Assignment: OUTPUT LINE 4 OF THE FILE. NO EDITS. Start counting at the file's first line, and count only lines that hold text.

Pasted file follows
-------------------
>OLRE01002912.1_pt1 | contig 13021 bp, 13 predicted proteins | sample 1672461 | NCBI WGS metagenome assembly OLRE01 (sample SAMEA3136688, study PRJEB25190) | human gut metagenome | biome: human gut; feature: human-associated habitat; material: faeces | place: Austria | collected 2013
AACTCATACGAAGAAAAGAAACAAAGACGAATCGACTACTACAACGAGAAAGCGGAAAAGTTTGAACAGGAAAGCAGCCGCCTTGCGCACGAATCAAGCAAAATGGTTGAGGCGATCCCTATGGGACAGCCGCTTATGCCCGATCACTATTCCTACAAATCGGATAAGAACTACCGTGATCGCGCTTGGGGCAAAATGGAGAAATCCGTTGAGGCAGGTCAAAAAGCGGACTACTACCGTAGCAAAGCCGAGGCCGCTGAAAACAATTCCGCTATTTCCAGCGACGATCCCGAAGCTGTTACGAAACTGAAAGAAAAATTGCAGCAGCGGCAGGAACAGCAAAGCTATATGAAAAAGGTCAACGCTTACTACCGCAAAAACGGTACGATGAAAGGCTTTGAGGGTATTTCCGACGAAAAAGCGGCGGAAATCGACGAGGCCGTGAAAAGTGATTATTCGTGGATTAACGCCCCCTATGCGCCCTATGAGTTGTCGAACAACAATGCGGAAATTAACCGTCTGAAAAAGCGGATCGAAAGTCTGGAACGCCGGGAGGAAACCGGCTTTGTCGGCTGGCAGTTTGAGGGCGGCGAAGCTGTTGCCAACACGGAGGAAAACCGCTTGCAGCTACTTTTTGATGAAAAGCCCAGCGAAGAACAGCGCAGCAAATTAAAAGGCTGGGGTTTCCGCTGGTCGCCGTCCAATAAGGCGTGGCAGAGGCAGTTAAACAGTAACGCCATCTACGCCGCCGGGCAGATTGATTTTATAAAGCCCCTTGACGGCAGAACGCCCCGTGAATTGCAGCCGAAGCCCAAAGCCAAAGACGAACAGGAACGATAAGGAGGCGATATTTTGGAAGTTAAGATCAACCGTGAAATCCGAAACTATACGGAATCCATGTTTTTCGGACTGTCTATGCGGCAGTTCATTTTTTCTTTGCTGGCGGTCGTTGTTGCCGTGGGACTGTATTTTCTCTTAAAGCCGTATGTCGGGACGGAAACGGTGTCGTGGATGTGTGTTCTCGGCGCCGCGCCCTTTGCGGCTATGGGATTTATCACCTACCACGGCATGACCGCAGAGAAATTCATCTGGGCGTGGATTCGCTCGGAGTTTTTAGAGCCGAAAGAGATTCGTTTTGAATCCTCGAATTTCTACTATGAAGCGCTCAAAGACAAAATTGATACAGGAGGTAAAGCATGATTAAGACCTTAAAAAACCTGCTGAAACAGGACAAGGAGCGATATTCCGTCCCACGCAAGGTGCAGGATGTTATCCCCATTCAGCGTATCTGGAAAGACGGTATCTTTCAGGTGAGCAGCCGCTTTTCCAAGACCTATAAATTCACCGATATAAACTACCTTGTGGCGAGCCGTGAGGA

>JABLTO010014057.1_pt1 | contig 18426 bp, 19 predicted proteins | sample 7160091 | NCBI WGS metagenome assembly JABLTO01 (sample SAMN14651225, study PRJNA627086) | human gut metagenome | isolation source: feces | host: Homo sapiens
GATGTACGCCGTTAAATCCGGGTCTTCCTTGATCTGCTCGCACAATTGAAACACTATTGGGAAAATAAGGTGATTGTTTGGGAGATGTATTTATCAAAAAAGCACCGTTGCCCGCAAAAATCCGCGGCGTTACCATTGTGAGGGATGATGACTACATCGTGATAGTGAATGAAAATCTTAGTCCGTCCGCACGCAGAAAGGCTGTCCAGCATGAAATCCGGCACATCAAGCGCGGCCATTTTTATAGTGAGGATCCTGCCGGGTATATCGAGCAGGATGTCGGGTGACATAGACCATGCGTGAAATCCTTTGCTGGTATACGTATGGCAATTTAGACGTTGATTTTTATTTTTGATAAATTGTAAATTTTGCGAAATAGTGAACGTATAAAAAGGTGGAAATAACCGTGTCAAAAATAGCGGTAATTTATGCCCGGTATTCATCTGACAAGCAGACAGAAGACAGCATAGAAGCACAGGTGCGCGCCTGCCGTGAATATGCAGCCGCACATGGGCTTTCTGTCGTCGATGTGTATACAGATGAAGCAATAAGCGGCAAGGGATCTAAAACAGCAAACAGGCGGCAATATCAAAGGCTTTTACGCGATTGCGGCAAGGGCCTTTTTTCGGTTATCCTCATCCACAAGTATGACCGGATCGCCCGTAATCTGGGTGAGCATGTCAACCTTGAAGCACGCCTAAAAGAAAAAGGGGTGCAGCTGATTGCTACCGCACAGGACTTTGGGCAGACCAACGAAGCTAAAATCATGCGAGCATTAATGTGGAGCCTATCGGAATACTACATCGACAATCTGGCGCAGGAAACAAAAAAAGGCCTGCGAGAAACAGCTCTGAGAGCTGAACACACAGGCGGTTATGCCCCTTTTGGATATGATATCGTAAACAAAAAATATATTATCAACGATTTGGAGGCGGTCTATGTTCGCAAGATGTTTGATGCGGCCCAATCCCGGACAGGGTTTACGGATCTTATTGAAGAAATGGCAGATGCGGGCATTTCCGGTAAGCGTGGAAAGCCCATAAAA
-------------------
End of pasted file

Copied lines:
GATGTACGCCGTTAAATCCGGGTCTTCCTTGATCTGCTCGCACAATTGAAACACTATTGGGAAAATAAGGTGATTGTTTGGGAGATGTATTTATCAAAAAAGCACCGTTGCCCGCAAAAATCCGCGGCGTTACCATTGTGAGGGATGATGACTACATCGTGATAGTGAATGAAAATCTTAGTCCGTCCGCACGCAGAAAGGCTGTCCAGCATGAAATCCGGCACATCAAGCGCGGCCATTTTTATAGTGAGGATCCTGCCGGGTATATCGAGCAGGATGTCGGGTGACATAGACCATGCGTGAAATCCTTTGCTGGTATACGTATGGCAATTTAGACGTTGATTTTTATTTTTGATAAATTGTAAATTTTGCGAAATAGTGAACGTATAAAAAGGTGGAAATAACCGTGTCAAAAATAGCGGTAATTTATGCCCGGTATTCATCTGACAAGCAGACAGAAGACAGCATAGAAGCACAGGTGCGCGCCTGCCGTGAATATGCAGCCGCACATGGGCTTTCTGTCGTCGATGTGTATACAGATGAAGCAATAAGCGGCAAGGGATCTAAAACAGCAAACAGGCGGCAATATCAAAGGCTTTTACGCGATTGCGGCAAGGGCCTTTTTTCGGTTATCCTCATCCACAAGTATGACCGGATCGCCCGTAATCTGGGTGAGCATGTCAACCTTGAAGCACGCCTAAAAGAAAAAGGGGTGCAGCTGATTGCTACCGCACAGGACTTTGGGCAGACCAACGAAGCTAAAATCATGCGAGCATTAATGTGGAGCCTATCGGAATACTACATCGACAATCTGGCGCAGGAAACAAAAAAAGGCCTGCGAGAAACAGCTCTGAGAGCTGAACACACAGGCGGTTATGCCCCTTTTGGATATGATATCGTAAACAAAAAATATATTATCAACGATTTGGAGGCGGTCTATGTTCGCAAGATGTTTGATGCGGCCCAATCCCGGACAGGGTTTACGGATCTTATTGAAGAAATGGCAGATGCGGGCATTTCCGGTAAGCGTGGAAAGCCCATAAAA